Reading dates: 04 February–18 March 2016
Chris chose this book for our March meeting, which took place on the eve of the start of the Paris Commune. I was educated in the French system; I received the reading assignment with a roll of my eyes. OK, the Commune. Let’s do it. I was slow starting the book, huffing and not really engaging with its ideas until, perhaps, the start of chapter 2. Kristin Ross’s work is wonderful, well-written, well-researched and exploring an exciting territory hitherto unknown to me. I had dismissed the Communards as a bunch of idealist anarchists that almost got their way and never thought of their rich ideology around culture, education, ecology and wellbeing. Reclus, Gaillard and his shoes, William Morris and Kropotkin are fantastic characters in the narrative, people one does not hear about often in relation to the Commune (as Neil pointed out, the wikipedia page on the Commune has quite different names forefronted). Her aim is to isolate and expand on what worked, on the legacy after Bloody Week, which, as the rest of the timeline, is not something she goes into. The achievements, the methodology of looking at the past and the ideas of the Commune (especially those uncompromising anti-capitalist and well argued points) were remarkable.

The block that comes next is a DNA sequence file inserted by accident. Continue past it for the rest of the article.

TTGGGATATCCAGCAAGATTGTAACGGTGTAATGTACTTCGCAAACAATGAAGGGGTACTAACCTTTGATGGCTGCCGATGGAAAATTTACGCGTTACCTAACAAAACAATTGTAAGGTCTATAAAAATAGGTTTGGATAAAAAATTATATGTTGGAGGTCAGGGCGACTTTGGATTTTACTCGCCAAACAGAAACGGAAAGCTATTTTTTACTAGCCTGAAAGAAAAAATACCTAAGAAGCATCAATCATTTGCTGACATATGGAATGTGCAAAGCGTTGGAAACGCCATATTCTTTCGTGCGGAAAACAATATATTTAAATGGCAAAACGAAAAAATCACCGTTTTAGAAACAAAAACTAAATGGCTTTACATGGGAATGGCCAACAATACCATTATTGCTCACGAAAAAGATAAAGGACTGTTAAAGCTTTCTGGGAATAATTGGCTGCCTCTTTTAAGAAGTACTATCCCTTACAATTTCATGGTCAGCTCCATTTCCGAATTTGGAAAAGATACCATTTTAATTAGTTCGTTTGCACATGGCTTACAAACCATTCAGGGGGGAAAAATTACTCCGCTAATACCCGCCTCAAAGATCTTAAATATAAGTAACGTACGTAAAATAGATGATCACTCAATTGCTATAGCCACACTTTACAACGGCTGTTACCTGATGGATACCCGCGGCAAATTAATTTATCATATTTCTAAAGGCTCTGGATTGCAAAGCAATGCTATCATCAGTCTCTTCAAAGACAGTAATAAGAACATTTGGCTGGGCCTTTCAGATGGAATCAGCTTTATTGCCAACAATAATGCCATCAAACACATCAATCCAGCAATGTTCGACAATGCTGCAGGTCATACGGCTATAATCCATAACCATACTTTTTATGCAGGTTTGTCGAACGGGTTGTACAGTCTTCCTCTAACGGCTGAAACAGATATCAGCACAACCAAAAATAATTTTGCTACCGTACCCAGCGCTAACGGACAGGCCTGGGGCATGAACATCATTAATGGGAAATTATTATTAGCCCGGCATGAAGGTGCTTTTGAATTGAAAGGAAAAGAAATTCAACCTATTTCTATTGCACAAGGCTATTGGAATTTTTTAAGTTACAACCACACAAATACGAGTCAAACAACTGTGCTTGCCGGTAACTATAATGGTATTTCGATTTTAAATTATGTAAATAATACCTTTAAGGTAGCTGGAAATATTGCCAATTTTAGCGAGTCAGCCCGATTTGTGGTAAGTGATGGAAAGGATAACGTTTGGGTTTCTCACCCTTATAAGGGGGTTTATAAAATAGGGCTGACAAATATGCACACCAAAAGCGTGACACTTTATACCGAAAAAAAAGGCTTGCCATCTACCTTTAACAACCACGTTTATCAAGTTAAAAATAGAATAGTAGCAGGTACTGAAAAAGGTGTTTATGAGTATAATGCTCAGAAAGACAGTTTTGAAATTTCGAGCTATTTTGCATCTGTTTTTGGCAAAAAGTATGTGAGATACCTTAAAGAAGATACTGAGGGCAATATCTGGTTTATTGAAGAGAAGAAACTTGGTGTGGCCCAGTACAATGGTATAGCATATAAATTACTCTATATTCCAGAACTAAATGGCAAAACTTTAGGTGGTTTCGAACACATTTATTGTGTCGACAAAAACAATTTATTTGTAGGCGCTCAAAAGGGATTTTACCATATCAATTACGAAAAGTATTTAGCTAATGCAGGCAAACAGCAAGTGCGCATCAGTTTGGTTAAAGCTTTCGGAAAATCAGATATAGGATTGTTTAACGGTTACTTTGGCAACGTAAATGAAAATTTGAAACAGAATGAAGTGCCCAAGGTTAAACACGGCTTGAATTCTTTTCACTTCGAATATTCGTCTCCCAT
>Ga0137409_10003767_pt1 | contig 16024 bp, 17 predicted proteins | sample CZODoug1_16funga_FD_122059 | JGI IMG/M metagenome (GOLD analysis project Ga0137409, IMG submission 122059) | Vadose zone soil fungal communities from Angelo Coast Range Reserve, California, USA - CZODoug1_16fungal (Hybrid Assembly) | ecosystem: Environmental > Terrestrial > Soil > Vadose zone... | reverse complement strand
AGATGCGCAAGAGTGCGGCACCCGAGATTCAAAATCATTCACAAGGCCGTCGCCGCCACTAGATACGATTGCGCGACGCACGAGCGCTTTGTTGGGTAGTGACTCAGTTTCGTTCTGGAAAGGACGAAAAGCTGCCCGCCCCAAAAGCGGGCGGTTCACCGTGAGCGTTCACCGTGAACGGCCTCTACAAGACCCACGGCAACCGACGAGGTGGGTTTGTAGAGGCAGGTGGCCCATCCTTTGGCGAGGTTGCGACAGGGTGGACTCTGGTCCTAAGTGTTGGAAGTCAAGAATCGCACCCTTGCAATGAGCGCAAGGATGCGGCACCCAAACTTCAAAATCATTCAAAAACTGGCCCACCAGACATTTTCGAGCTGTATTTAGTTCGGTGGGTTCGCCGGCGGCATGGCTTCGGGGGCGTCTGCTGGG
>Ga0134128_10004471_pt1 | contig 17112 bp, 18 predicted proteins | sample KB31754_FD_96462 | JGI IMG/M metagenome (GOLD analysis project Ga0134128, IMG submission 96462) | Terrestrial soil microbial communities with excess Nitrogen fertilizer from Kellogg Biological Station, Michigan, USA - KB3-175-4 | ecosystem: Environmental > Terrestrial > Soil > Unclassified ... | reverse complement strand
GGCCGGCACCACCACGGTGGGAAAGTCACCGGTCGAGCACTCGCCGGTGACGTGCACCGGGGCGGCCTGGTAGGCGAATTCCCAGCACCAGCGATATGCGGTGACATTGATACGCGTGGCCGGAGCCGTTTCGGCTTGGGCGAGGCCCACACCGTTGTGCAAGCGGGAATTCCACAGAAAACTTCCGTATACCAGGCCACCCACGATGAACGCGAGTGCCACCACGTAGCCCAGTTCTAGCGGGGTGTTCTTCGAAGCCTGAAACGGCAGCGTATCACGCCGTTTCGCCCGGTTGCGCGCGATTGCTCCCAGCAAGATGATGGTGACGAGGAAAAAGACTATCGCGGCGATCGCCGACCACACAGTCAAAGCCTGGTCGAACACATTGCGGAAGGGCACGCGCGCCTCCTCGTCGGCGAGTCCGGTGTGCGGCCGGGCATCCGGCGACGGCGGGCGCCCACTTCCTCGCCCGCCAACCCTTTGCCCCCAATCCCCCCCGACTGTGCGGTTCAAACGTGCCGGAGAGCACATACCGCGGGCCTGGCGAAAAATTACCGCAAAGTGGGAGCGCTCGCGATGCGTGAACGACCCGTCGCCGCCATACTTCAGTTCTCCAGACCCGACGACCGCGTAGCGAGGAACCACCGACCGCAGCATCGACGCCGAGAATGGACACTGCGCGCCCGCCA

Ross’s analysis is very applicable to our times, even if she explicitly says this is not her ambition. During our meeting, I made the comparison between #RhodesMustfall and the tearing down of the Place Vendôme. Can we return to what made the Commune? Today, on the 145th anniversary of its start, I am most certain than ever that we must.